In Chris Schwarz Blog

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At the Lie-Nielsen event we had in our offices in May, I gave away hammers. A lot of hammers. (No, this isn’t the “making amends” portion of a 12-step program. Aw crap, I just offended all the addicts. Sorry addicts.)

Instead, I wanted to share the joys of cross-peen hammers. Think of it as giving away the first rock of crack for free. (Sorry to my readers who are hubba pigeons!)

During the last few weeks, however, my hammer collection has ballooned again, and it has me thinking a lot about the shape of their handles. One of the hammers that made it into my hands is a strapped C&S upholsterers hammer. It’s a beautiful specimen that no collector would want because it was “cleaned” by a previous owner.

What’s interesting about this hammer is the handle. Like many early strapped hammers, this one has a beautiful swelling (Megan, can I really write that?) at the base. As a result, when you pick up the tool, your hand automatically slides down the handle to grasp the swelling (no really, HR is gonna have my head on a stick). The problem with this form (for me, at least) is that it is not really comfortable to  choke up on the hammer to take light taps. The handle is a little thin there.

Today, a too-kind reader sent me a Soviet-era hammer still sealed in the packaging. The hammer is labeled as the “Stankoimport” brand, which I’m sure is a noble name in Russian. The hammer is wonderfully graphic, rugged and has a bright red (naturally) section at the bottom. The handle is basically rectangular in cross section, and we all agreed that it wasn’t very comfortable. Ah, the price of revolution.

The most common hammer handle shape is the one on our shop’s Plumb hammer (which also is red, like the blood of patriots, I suppose). It’s ovaloid in cross section at its base and evolves into something with a few chamfers at it goes into the head. This is the handle shape I used for many years, from the time I was a boy really. And I thought it was the best.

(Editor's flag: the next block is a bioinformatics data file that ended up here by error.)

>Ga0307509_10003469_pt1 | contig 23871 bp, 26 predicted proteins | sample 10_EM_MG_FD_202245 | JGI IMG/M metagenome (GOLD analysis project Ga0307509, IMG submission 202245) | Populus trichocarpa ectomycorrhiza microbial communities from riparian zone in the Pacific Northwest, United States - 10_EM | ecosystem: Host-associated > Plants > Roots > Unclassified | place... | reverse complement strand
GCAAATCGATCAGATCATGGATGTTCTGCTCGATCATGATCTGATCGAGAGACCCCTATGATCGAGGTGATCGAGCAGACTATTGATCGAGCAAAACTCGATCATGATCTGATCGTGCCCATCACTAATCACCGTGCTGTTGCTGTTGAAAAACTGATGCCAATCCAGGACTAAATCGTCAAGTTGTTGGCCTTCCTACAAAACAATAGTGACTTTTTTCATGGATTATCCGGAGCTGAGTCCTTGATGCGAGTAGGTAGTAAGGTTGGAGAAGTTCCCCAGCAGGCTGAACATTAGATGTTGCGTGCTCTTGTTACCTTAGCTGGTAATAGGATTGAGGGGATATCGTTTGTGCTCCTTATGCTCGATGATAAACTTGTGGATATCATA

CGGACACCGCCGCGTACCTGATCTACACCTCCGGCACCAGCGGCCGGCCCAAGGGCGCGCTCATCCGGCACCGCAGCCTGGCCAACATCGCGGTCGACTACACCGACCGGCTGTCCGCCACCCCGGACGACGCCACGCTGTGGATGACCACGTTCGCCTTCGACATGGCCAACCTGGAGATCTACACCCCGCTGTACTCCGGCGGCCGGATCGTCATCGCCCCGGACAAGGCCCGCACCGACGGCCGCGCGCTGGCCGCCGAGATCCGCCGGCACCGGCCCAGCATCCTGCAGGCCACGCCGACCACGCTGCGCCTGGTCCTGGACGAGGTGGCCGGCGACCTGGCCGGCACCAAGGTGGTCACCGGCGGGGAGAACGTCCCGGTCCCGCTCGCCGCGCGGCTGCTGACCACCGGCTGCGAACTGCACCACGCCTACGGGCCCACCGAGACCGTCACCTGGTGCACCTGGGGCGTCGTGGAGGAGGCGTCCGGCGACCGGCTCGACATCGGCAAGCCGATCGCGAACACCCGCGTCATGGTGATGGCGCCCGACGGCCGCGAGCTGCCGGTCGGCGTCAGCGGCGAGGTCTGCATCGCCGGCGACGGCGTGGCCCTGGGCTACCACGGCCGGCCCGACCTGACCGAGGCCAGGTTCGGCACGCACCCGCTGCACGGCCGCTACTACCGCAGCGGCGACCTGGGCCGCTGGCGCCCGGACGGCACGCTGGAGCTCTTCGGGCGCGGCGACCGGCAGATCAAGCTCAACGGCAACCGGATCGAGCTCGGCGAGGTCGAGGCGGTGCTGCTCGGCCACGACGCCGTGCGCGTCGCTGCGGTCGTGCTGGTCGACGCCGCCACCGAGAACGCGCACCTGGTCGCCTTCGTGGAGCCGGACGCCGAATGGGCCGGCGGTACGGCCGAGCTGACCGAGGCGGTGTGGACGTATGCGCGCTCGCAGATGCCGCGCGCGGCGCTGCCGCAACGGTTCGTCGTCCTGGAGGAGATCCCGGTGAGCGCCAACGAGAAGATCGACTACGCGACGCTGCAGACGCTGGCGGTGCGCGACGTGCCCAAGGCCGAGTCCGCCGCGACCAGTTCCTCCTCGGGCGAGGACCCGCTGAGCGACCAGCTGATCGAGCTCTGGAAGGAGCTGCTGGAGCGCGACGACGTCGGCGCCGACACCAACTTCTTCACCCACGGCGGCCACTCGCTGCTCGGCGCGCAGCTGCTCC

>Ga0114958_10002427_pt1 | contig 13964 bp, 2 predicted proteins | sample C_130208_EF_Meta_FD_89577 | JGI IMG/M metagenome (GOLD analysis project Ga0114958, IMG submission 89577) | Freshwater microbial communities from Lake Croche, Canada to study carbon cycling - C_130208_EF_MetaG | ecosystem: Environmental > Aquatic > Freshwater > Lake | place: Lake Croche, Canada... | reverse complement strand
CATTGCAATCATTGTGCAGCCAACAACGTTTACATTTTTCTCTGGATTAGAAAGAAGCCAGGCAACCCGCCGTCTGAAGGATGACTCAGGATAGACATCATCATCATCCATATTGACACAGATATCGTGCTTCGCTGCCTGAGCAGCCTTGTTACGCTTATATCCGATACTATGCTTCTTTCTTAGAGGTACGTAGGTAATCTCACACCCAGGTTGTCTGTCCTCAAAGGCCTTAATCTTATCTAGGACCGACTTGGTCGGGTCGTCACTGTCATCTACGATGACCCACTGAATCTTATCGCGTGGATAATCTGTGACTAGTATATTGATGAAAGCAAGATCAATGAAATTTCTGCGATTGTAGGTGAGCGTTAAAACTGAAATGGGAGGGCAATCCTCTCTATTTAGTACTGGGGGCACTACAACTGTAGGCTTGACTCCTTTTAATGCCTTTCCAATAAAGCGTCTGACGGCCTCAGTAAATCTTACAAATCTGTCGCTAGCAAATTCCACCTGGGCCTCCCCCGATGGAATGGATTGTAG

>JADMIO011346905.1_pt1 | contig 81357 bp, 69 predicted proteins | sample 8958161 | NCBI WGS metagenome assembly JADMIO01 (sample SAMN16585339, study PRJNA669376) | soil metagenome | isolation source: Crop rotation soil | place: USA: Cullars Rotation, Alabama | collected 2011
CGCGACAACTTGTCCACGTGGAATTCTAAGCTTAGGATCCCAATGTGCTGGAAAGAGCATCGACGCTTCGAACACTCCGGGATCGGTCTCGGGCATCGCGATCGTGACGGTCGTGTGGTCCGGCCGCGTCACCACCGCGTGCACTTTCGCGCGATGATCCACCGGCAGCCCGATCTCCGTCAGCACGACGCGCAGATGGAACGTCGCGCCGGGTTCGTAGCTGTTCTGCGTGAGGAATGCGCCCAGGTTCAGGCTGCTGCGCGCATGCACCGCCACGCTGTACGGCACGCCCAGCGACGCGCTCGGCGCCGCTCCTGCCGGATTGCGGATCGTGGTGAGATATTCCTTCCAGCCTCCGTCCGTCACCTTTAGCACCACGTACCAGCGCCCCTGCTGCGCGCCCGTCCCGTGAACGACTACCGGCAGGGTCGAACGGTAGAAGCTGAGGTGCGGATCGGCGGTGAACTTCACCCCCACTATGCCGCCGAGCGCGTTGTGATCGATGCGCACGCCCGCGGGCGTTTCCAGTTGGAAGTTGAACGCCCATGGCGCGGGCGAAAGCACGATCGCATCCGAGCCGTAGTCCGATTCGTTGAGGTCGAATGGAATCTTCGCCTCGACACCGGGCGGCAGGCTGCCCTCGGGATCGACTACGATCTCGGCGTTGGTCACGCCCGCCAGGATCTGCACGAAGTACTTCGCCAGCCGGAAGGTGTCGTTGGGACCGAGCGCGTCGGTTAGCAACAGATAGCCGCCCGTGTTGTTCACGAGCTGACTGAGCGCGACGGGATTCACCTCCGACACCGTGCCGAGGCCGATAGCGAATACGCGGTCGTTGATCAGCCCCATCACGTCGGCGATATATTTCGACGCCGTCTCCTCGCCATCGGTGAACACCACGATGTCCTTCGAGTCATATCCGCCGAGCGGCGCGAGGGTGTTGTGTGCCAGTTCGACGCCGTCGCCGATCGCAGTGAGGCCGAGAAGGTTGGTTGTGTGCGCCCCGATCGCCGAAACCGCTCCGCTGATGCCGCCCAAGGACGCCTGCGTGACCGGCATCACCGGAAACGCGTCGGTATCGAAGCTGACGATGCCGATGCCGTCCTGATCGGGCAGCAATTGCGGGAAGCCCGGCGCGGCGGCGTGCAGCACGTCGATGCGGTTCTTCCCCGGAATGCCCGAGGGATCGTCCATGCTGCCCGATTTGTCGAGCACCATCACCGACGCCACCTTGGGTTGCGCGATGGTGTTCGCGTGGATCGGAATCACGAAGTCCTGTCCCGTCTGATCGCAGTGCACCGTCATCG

Several years ago, however, a friend sent me a Hamilton hammer (above) that has an octagonal handle. This is, hands down, my favorite hammer handle. The flats on the front and back of the octagon are small (about 3/8″ wide). The four chamfers that are 45Ã?° are about 1/2″ wide. And the two wide flat areas that are parallel to the cheeks of the head are 3/4″ wide. The octagonal shape extends up the handle about 6-1/2″ where the shape becomes more ovaloid at the neck.

If I had to have one hammer for nails, this 16-oz. hammer would be the one. If I had to have one hammer for crushing in the skulls of the aristocracy, I’d say: “Fetch me my Stankoimport!”

– Christopher Schwarz

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Showing 8 comments
  • Christopher Schwarz

    Sounds like I need to take up fly fishing.


  • Old Baleine

    No pun distended, but your references to the "swelling" in the handle are nothing to those of us who collect and fish bamboo fly rods. It is not unusual to read about a golden-blonde cane having "slightly stiff mid-section", a "naked winding check", and "a nicely swelled butt".

  • Bob Demers

    When I saw that Russian hammer’s picture (the one on the top of this blog entry) I immediately thought of the ones in Pink Floyd’s The wall video, the one where all the hammer are marching..Uncanny 🙂

    Bob, back from vacation

  • Ahh, Marxist Communism…*Sniff* I miss *sniff* the Proletariat…

  • Jeremy

    Did anyone else notice that Chris posted a link to urban dictionary? I have a funny feeling that the inoccent people who clicked on that link are still there.

    Chris, how many inoccent lives have you just ruined?

  • AAAndrew

    I love the Soviet hammer. Square is logical. Square is easy. Square is fast to make. Square allows us to make out quota.

    I do like the slight edges on an octagonal hammer for something like the hammer you showed. Anything that requires some gripping strength is definitely improved by a few *slight* ridges. (not square, thank you)

    But for real detail work, where finesse is more important than good gripping strength, then oval works best for me. I have a small jeweler’s hammer, and a small Warrington hammer and both of them are definitely not for big ol’ nails. These work very well with oval handles.

    I think the difference is the Hamilton hammer in your post is held with your whole hand. The little jeweler’s hammer and the extra small Warrington are held by, or at least guided by, mainly your fingers. For that, a strong oval gives me the best feedback for the orientation of the hammer.

    Oh, and it’s thanks to you, that I began my experimentation by picking up a Warrington one day. Yeah, the first one always starts out as a "Hey, why not? It’s not too expensive for just one, and I can stop anytime I want." kind of moment.


  • Dave Schwarzkopf


    Long time fan/reader, and I have to say this was one of my favorite posts. Laughed out-loud; love the irreverent and off-color humor. By all rights I think I should have been attending some form of Anonymous meetings for awhile now, but I can’t figure out to attend the one for planes, hammers, marking tools…..and I’m still searching for the elusive Slope everyone keeps talking about.
    Keep ’em coming!

  • Sean

    My Bluegrass has an octagonal handle. I agree the octagon in better than the ovoids.


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